Poetry
City of Bones: A Testament (Northwestern University Press, 2017)
Speak from Here to There (with John Kinsella; Peepal Tree Press, 2016)
Duppy Conqueror: New and Selected Poems(Copper Canyon Press, 2013)
Wheels (Peepal Tree Press, 2010)
Back of Mount Peace (Peepal Tree Press, 2009)
Hope’s Hospice (Peepal Tree Press, 2009)
Gomer’s Song (Akashic Books, 2007)
Impossible Flying (Peepal Tree Press, 2007)
Wisteria: Twilight Songs from the Swamp Country (Red Hen Press, 2006)
I Saw Your Face (with Tom Feelings; Dial Books, 2005)
Bruised Totems (Parallel Press Madison, 2004)
New and Selected Poems, 1994–2002 (Peepal Tree Press, 2003)
Midland (Ohio University Press, 2001)
Map-Maker (Smith/Doorstop Books, 2000)
Shook Foil (Peepal Tree Press, 1997)
Requiem (Peepal Tree Press, 1996)
Jacko Jacobus (Peepal Tree Press, 1996)
Prophets (Peepal Tree Press, 1995)
Resisting the Anomie (Fredericton, 1995)

Prose
Bivouac (Peepal Tree Press Ltd, 2010)
She’s Gone (Akashic Books, 2007)
A Place to Hide and Other Stories (Peepal Tree Press, 2003)
A Far Cry from Plymouth Rock: A Personal Narrative (Peepal Tree Press, 2006)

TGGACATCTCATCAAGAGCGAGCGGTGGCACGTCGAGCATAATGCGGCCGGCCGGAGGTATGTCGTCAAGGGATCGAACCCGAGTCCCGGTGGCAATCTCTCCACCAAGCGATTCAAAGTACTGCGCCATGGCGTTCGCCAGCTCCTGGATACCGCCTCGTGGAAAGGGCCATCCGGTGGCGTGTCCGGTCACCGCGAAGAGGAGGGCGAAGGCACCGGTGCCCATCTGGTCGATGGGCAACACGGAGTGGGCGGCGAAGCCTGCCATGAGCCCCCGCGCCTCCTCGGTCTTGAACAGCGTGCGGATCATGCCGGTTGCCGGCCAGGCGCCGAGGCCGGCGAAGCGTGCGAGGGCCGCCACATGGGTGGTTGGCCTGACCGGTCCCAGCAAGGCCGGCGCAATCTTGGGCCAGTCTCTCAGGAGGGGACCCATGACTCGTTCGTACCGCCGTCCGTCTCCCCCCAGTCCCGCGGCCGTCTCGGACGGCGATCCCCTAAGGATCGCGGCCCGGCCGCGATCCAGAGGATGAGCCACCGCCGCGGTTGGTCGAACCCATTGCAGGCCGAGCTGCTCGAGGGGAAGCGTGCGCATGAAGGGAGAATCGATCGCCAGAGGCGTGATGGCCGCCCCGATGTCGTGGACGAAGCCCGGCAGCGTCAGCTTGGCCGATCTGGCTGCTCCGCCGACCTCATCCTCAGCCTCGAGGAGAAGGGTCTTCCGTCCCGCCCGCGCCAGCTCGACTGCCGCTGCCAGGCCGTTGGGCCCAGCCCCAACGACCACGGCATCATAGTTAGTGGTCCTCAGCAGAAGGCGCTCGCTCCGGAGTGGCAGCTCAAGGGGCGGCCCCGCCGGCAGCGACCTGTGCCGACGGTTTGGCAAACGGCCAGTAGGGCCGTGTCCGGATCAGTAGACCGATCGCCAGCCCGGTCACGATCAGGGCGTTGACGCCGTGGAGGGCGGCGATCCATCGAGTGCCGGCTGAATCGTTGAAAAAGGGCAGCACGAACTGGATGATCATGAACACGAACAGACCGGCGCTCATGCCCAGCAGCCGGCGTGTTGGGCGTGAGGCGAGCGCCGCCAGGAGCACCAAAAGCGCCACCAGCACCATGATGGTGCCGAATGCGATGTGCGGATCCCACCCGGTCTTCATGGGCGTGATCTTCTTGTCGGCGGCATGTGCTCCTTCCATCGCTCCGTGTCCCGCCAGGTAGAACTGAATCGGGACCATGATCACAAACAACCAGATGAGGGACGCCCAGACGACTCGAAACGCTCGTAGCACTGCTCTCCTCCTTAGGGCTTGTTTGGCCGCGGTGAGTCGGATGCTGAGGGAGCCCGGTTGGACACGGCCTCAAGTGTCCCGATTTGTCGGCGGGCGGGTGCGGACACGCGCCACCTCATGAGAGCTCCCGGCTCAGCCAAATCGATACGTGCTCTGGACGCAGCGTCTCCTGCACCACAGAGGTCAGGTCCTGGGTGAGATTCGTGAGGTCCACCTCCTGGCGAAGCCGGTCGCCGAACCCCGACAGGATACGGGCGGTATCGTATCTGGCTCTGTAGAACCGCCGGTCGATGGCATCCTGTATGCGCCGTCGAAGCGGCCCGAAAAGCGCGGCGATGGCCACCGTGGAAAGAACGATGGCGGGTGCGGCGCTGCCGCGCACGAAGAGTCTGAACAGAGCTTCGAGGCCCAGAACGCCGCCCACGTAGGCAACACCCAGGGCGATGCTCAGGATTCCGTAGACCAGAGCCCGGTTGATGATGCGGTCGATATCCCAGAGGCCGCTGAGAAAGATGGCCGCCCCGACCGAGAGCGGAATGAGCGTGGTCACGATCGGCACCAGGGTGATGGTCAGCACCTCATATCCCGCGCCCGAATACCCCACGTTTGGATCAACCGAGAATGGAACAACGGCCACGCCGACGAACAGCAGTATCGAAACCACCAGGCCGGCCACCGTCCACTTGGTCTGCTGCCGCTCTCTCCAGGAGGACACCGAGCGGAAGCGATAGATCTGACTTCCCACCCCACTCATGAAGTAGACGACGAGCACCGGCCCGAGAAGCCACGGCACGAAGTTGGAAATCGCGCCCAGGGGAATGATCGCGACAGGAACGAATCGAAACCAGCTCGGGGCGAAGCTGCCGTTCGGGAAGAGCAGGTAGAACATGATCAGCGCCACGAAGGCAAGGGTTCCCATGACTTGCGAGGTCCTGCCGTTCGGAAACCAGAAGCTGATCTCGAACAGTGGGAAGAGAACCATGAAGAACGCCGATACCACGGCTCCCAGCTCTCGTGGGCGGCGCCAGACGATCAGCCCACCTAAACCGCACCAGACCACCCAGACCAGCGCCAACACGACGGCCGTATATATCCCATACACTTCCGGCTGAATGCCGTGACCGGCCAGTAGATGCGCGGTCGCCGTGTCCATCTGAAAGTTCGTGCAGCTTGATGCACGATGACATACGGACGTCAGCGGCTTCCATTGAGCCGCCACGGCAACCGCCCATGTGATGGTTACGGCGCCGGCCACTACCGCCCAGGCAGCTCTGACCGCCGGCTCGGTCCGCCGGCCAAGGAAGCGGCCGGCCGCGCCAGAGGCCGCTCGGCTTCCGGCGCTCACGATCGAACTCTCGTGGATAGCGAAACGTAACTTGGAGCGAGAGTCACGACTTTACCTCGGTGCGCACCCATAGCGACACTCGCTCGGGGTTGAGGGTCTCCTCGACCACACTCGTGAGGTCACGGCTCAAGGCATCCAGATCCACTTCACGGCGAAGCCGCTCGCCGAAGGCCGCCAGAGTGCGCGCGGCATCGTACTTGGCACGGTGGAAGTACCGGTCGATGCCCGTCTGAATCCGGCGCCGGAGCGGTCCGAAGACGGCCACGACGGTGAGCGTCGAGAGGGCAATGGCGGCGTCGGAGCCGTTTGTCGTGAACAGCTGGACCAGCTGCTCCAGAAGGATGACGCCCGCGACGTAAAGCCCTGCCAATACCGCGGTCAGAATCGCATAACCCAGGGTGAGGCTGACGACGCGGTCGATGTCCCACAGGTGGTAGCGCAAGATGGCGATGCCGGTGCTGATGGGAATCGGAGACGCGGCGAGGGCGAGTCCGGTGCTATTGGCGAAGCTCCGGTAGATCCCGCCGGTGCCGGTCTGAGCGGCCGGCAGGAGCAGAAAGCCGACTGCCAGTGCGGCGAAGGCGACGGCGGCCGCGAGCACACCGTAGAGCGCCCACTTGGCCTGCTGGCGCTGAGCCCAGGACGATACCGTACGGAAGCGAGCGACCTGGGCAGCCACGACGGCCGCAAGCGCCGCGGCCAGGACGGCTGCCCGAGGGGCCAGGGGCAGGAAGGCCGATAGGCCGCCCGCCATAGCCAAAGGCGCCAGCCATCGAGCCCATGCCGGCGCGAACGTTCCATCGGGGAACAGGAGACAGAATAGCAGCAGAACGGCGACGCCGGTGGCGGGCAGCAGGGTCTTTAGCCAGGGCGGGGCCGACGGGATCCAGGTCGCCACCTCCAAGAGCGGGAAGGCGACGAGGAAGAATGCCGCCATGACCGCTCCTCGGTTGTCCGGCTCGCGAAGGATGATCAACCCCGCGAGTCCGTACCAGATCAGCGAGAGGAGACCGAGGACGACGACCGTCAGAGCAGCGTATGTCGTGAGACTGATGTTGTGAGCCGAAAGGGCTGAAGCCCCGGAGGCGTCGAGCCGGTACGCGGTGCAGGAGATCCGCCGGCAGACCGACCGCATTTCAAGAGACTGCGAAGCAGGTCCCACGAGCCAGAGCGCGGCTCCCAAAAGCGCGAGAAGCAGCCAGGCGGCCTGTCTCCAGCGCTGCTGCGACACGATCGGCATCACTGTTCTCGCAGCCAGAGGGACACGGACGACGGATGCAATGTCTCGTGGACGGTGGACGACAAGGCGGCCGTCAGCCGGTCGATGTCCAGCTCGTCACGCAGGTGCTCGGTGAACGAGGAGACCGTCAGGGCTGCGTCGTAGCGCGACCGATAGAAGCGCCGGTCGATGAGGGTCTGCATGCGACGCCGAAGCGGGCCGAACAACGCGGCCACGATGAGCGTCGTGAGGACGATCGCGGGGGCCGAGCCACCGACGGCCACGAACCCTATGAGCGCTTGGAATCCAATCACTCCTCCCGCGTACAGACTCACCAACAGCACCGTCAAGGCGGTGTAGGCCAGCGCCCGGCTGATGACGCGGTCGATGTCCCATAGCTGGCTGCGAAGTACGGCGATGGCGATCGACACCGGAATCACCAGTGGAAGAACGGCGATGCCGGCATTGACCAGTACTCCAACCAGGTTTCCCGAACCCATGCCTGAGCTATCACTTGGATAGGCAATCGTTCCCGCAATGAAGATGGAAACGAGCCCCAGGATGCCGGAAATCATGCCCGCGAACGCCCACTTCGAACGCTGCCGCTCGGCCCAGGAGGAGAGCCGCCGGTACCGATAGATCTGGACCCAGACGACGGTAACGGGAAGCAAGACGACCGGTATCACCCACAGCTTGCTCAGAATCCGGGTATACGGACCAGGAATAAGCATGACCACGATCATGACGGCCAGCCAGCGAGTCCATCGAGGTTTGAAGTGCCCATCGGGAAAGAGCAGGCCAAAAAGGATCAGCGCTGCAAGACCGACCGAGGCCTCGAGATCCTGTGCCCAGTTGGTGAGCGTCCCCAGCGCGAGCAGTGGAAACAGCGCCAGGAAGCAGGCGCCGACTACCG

Natural Mysticism: Towards a New Reggae Aesthetic (Peepal Tree Press, 1999)

Shook Foil

I

The whole earth is filled with the love of God.
     In the backwoods, the green light
is startled by blossoming white petals,
     soft pathways for the praying bird
dipping into the nectar, darting in starts
     among the tangle of bush and trees.
My giddy walk through this speckled grotto
     is drunk with the slow mugginess
of a reggae bassline, finding its melody
     in the mellow of the soft earth’s breath.
I find the narrow stream like a dog sniffing,
     and dip my sweaty feet in the cool.
While sitting in this womb of space
     the salad romantic in me constructs a poem. This is all I
           can muster
     before the clatter of schoolchildren
searching for the crooks of guava branches
     startles all with their expletives and howls;
the trailing snot-faced child wailing perpetual—
     with ritual pauses for breath and pity.
In their wake I find the silver innards of discarded
      cigarette boxes, the anemic pale of tossed
condoms, the smashed brown sparkle of Red Stripe
     bottles, a mélange of bones and rotting fruit,
there in the sudden white light of noon.

II